Do wines taste better drunk from a glass while meandering among the vines from which the grapes were grown? I think so, but then I am hopelessly sentimental. Throw in the vineyard labrador, a perfect day and a breathtaking view, and what's in the glass takes on mythical proportions.
Given that the eastern end of Waiheke Island boasts some of the most pristine bays and beaches with rugged cliffs and rolling hills, you would think that any winery there couldn't miss. You could be right.
Captain James Cook supposedly first sighted the island in 1769, but the venerable swashbuckling sailor failed to realise the winegrowing potential of the area. That came 224 years later when the Spencer family planted the first vines.
Take a helicopter ride and the aerial perspective is astonishing. Vines snake their way as far as the eye can see - including on some seemingly impossible slopes. Since those tentative plantings in 1993 there are now 90 carefully selected and developed individual pockets for grape-growing, each chosen for the unique and appropriate qualities. At Man O'War Wines, meticulous design ensures that the distinct soil profile and microclimate of each block is used to best advantage with different rootstocks, clones and planting densities selected to match the specific terroir.
Consequently there is now a wide portfolio of wines on offer including sauvignon blanc, sauvignon semillon, chardonnay, syrah, cabernet franc, merlot, a Bordeaux blend and a pinot gris grown on neighbouring Ponui Island where, says vineyard manager Matt Allen: "The harvest is controlled by the tide."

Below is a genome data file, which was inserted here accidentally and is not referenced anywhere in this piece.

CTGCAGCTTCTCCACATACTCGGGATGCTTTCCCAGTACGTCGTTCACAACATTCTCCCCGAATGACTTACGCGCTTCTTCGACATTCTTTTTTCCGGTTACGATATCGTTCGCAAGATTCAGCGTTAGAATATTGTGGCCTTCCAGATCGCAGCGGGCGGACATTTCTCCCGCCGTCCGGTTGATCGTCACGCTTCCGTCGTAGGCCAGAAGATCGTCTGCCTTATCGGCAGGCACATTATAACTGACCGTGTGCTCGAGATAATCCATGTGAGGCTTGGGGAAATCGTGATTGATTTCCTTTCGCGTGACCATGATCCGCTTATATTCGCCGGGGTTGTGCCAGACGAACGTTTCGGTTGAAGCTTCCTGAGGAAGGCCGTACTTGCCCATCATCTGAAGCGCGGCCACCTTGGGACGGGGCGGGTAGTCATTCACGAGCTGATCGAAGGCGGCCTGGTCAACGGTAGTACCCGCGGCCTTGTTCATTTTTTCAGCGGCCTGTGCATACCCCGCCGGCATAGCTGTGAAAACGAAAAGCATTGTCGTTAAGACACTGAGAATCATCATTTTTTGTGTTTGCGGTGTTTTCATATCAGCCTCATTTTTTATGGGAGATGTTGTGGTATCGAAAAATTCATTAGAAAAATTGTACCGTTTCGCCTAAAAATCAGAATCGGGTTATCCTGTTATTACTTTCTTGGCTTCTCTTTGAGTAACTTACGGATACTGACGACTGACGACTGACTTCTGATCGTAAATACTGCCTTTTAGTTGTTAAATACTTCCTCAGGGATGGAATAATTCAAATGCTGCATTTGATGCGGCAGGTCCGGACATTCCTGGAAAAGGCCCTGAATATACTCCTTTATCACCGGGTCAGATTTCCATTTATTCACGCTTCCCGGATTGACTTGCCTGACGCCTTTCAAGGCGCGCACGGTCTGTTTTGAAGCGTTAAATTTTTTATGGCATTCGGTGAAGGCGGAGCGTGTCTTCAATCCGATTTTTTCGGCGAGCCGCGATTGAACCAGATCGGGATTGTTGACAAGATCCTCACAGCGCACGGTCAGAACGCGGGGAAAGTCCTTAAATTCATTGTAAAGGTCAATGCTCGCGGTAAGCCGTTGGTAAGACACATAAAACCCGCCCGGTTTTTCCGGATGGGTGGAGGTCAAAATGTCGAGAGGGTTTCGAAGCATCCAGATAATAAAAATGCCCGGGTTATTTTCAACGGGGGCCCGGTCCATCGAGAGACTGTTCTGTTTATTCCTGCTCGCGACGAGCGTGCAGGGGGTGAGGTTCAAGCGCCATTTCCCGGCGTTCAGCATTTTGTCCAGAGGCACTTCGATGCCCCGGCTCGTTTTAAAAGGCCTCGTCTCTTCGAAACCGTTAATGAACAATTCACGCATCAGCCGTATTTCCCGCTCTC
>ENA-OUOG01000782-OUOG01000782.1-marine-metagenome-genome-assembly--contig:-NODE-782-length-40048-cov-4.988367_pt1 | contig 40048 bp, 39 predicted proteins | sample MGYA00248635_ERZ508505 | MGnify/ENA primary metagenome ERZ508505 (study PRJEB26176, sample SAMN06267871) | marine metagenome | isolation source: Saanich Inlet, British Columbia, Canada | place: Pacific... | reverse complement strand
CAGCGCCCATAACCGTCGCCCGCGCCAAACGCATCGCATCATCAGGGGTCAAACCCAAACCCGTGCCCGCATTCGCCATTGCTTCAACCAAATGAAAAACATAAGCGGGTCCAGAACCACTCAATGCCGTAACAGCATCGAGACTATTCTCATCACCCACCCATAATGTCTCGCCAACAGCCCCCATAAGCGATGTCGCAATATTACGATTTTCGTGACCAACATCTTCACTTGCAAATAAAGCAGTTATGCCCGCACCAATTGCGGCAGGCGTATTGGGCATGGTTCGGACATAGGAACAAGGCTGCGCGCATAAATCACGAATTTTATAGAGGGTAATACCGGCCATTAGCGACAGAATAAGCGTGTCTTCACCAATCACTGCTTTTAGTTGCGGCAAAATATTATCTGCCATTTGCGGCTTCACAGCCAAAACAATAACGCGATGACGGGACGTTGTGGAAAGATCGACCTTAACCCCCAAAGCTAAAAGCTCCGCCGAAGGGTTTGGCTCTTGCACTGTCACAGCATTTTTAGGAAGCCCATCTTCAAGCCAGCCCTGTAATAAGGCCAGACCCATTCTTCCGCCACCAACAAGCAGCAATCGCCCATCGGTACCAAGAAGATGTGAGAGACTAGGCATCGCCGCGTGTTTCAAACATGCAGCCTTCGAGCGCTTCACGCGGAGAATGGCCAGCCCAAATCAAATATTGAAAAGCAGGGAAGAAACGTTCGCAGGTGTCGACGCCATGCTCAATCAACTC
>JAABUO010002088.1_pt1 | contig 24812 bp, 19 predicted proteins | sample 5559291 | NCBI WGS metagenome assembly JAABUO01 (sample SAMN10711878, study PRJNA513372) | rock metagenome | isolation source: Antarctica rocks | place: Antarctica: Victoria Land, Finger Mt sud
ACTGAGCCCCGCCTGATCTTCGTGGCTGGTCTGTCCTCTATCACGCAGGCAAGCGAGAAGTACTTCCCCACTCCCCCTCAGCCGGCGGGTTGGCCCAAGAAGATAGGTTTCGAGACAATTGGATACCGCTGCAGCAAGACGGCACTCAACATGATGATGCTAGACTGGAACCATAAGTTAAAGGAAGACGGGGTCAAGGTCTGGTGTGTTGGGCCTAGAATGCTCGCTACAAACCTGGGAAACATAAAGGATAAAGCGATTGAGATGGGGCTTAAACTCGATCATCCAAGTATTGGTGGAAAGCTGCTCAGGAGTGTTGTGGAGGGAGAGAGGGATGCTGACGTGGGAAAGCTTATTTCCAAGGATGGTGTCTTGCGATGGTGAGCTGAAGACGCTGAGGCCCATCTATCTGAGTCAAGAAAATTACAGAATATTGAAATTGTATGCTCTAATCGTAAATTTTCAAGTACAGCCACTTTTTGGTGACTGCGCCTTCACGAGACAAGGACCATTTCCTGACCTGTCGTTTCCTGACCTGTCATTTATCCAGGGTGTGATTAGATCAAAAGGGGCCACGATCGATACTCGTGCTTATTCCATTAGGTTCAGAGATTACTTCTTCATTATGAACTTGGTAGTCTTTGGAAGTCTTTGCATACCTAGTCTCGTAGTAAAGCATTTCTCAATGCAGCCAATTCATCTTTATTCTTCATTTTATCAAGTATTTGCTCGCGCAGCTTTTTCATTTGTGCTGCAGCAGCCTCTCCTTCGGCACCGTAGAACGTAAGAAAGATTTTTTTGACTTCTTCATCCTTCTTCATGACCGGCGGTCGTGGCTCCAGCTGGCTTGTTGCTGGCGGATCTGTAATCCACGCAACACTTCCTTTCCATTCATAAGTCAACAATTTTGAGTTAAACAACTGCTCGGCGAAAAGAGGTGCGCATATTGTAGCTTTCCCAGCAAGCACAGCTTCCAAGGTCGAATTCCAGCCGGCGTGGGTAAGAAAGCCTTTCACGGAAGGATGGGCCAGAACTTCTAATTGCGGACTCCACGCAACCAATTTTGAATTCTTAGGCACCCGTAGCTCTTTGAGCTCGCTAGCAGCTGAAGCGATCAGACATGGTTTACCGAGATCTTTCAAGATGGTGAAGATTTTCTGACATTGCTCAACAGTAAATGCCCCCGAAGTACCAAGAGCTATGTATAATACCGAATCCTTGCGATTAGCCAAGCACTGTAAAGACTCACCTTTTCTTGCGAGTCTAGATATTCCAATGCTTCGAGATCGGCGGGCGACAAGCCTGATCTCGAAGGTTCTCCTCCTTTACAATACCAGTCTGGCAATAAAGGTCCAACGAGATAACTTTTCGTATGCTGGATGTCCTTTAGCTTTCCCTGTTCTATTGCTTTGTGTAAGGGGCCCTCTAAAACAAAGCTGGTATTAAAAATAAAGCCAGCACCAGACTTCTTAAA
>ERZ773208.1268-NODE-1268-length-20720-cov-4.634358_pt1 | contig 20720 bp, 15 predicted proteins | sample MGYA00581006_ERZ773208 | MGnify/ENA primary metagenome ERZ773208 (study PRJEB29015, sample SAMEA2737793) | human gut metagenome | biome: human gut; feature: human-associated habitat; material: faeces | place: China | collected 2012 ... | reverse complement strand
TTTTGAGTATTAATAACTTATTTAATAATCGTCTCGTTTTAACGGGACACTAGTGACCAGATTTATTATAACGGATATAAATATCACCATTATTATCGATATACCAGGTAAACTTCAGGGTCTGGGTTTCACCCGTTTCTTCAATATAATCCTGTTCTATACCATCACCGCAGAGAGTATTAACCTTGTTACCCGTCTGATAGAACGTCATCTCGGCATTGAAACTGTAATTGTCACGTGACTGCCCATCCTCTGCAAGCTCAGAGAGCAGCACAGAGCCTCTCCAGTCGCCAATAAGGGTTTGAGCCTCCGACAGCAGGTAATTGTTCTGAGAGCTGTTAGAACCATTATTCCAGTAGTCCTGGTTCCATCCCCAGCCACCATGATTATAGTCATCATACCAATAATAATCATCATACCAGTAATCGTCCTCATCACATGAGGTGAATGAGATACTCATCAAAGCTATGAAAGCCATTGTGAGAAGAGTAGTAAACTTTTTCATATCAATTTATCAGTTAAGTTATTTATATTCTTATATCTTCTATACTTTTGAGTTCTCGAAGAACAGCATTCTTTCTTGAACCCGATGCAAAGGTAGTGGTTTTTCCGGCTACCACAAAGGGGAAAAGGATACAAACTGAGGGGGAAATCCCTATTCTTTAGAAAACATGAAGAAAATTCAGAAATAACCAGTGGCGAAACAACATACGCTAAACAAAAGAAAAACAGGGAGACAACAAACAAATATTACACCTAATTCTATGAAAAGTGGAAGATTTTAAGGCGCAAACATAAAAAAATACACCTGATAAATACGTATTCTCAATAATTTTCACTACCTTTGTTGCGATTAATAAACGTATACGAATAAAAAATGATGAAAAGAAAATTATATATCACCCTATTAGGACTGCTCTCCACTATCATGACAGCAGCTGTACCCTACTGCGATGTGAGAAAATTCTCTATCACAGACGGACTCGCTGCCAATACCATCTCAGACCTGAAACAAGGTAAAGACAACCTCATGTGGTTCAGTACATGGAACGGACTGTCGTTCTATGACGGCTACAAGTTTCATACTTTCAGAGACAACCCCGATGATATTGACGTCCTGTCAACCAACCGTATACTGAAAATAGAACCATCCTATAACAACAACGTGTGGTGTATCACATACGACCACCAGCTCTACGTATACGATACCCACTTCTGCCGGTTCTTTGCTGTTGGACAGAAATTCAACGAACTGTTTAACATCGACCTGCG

There are two collections to Man O'War wines. The White Label (cheaper wines) is designed to express fruit vibrancy in a classical, uncomplicated style and leans towards earlier drinking, while the flagship Black Label range includes Gravestone sauvignon semillon, Valhalla chardonnay, Dreadnought syrah and an Ironclad Bordeaux blend. These wines have layers of complexity, structure and ageing and are named to reflect their history and exceptional sense of place.
Had Captain Cook seen the future he would have gladly swapped a barrel of rum for some of Man O'War's fine wines.
2010 Man O'War Pinot Gris, $25
Grown on a single hilltop vineyard at the northernmost end of Ponui Island - one of the most isolated winegrowing locations in the world. Intense, luscious and ripe with lots of juicy citrus flavours and a hint of natural spritz.
2008 Man O'War Ironclad, $46
Much-lauded by authoritative British magazine Decanter as an arresting, head-turning Bordeaux blend. Merlot-dominant with cabernet franc providing an earthy nose, floral touches courtesy of malbec and petit verdot and cabernet sauvignon in the mix for good measure. Complex and complete.